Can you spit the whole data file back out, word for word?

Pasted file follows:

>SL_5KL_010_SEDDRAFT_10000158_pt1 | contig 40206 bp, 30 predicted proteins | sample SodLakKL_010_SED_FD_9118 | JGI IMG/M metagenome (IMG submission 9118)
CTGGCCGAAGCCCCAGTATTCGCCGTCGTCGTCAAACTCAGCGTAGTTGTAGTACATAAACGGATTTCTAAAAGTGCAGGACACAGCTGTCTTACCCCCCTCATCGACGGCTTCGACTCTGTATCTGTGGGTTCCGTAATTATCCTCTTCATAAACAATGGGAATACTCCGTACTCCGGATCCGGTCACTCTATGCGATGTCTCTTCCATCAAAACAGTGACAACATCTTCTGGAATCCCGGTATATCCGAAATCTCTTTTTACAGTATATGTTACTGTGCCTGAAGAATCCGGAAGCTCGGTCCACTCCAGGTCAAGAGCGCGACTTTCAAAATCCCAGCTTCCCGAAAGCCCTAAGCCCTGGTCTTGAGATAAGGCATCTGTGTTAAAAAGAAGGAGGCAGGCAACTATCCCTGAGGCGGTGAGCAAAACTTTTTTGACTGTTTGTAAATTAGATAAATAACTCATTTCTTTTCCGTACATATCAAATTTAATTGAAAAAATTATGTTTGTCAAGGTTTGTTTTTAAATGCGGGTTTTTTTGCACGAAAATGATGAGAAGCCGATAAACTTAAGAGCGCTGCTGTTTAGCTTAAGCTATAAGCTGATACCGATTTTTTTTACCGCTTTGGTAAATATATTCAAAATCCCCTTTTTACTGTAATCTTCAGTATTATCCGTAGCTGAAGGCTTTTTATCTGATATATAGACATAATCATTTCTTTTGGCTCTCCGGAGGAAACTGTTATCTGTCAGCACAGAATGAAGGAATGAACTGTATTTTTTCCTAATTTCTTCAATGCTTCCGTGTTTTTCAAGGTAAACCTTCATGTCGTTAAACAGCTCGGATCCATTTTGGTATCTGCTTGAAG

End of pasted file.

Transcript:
>SL_5KL_010_SEDDRAFT_10000158_pt1 | contig 40206 bp, 30 predicted proteins | sample SodLakKL_010_SED_FD_9118 | JGI IMG/M metagenome (IMG submission 9118)
CTGGCCGAAGCCCCAGTATTCGCCGTCGTCGTCAAACTCAGCGTAGTTGTAGTACATAAACGGATTTCTAAAAGTGCAGGACACAGCTGTCTTACCCCCCTCATCGACGGCTTCGACTCTGTATCTGTGGGTTCCGTAATTATCCTCTTCATAAACAATGGGAATACTCCGTACTCCGGATCCGGTCACTCTATGCGATGTCTCTTCCATCAAAACAGTGACAACATCTTCTGGAATCCCGGTATATCCGAAATCTCTTTTTACAGTATATGTTACTGTGCCTGAAGAATCCGGAAGCTCGGTCCACTCCAGGTCAAGAGCGCGACTTTCAAAATCCCAGCTTCCCGAAAGCCCTAAGCCCTGGTCTTGAGATAAGGCATCTGTGTTAAAAAGAAGGAGGCAGGCAACTATCCCTGAGGCGGTGAGCAAAACTTTTTTGACTGTTTGTAAATTAGATAAATAACTCATTTCTTTTCCGTACATATCAAATTTAATTGAAAAAATTATGTTTGTCAAGGTTTGTTTTTAAATGCGGGTTTTTTTGCACGAAAATGATGAGAAGCCGATAAACTTAAGAGCGCTGCTGTTTAGCTTAAGCTATAAGCTGATACCGATTTTTTTTACCGCTTTGGTAAATATATTCAAAATCCCCTTTTTACTGTAATCTTCAGTATTATCCGTAGCTGAAGGCTTTTTATCTGATATATAGACATAATCATTTCTTTTGGCTCTCCGGAGGAAACTGTTATCTGTCAGCACAGAATGAAGGAATGAACTGTATTTTTTCCTAATTTCTTCAATGCTTCCGTGTTTTTCAAGGTAAACCTTCATGTCGTTAAACAGCTCGGATCCATTTTGGTATCTGCTTGAAG